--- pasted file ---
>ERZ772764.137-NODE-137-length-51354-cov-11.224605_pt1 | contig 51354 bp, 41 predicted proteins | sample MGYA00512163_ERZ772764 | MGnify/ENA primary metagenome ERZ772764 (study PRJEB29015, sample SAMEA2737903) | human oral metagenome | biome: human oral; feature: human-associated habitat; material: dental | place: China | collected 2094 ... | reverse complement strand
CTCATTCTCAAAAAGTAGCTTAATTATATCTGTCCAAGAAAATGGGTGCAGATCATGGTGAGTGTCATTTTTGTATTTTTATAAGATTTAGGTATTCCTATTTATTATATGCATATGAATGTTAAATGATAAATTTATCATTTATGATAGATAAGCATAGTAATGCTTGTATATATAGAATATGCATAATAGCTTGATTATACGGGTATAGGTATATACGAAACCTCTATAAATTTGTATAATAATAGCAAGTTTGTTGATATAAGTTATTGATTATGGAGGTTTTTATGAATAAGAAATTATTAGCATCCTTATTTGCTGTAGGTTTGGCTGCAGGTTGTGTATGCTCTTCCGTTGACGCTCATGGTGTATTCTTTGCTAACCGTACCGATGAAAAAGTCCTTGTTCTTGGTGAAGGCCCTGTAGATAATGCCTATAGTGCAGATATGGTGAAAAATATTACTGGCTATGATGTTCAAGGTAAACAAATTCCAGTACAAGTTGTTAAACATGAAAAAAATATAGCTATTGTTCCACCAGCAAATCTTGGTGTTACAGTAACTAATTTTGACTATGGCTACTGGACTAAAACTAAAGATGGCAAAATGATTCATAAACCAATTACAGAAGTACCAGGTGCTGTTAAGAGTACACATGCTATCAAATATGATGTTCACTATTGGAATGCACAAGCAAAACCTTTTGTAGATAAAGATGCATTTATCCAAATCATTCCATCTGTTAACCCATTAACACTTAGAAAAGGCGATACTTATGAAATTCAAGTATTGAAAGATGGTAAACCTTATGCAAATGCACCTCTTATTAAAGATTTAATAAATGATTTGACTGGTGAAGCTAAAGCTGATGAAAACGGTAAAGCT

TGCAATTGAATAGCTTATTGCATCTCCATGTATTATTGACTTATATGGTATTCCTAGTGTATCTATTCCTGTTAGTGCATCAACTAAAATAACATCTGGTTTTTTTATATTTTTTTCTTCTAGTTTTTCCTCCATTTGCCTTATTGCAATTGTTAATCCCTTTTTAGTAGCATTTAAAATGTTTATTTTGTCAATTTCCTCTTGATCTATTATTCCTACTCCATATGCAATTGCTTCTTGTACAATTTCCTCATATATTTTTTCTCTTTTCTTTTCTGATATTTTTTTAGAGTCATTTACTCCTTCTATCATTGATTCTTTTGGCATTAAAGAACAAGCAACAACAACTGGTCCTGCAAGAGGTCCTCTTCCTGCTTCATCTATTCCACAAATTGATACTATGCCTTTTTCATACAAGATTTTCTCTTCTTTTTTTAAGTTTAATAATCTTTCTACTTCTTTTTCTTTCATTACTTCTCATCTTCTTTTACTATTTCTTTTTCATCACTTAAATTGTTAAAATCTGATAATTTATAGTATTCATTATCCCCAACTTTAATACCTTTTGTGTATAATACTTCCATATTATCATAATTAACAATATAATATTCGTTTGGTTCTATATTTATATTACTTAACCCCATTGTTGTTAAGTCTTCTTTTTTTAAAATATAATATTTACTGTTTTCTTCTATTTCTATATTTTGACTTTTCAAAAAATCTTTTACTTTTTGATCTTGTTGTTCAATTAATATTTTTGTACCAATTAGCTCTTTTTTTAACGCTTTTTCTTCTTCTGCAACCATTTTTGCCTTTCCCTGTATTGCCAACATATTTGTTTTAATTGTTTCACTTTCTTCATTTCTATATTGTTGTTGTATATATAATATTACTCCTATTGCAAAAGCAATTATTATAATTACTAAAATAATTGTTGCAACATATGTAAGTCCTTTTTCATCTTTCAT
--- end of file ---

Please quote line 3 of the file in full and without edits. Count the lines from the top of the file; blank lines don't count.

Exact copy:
TGCAATTGAATAGCTTATTGCATCTCCATGTATTATTGACTTATATGGTATTCCTAGTGTATCTATTCCTGTTAGTGCATCAACTAAAATAACATCTGGTTTTTTTATATTTTTTTCTTCTAGTTTTTCCTCCATTTGCCTTATTGCAATTGTTAATCCCTTTTTAGTAGCATTTAAAATGTTTATTTTGTCAATTTCCTCTTGATCTATTATTCCTACTCCATATGCAATTGCTTCTTGTACAATTTCCTCATATATTTTTTCTCTTTTCTTTTCTGATATTTTTTTAGAGTCATTTACTCCTTCTATCATTGATTCTTTTGGCATTAAAGAACAAGCAACAACAACTGGTCCTGCAAGAGGTCCTCTTCCTGCTTCATCTATTCCACAAATTGATACTATGCCTTTTTCATACAAGATTTTCTCTTCTTTTTTTAAGTTTAATAATCTTTCTACTTCTTTTTCTTTCATTACTTCTCATCTTCTTTTACTATTTCTTTTTCATCACTTAAATTGTTAAAATCTGATAATTTATAGTATTCATTATCCCCAACTTTAATACCTTTTGTGTATAATACTTCCATATTATCATAATTAACAATATAATATTCGTTTGGTTCTATATTTATATTACTTAACCCCATTGTTGTTAAGTCTTCTTTTTTTAAAATATAATATTTACTGTTTTCTTCTATTTCTATATTTTGACTTTTCAAAAAATCTTTTACTTTTTGATCTTGTTGTTCAATTAATATTTTTGTACCAATTAGCTCTTTTTTTAACGCTTTTTCTTCTTCTGCAACCATTTTTGCCTTTCCCTGTATTGCCAACATATTTGTTTTAATTGTTTCACTTTCTTCATTTCTATATTGTTGTTGTATATATAATATTACTCCTATTGCAAAAGCAATTATTATAATTACTAAAATAATTGTTGCAACATATGTAAGTCCTTTTTCATCTTTCAT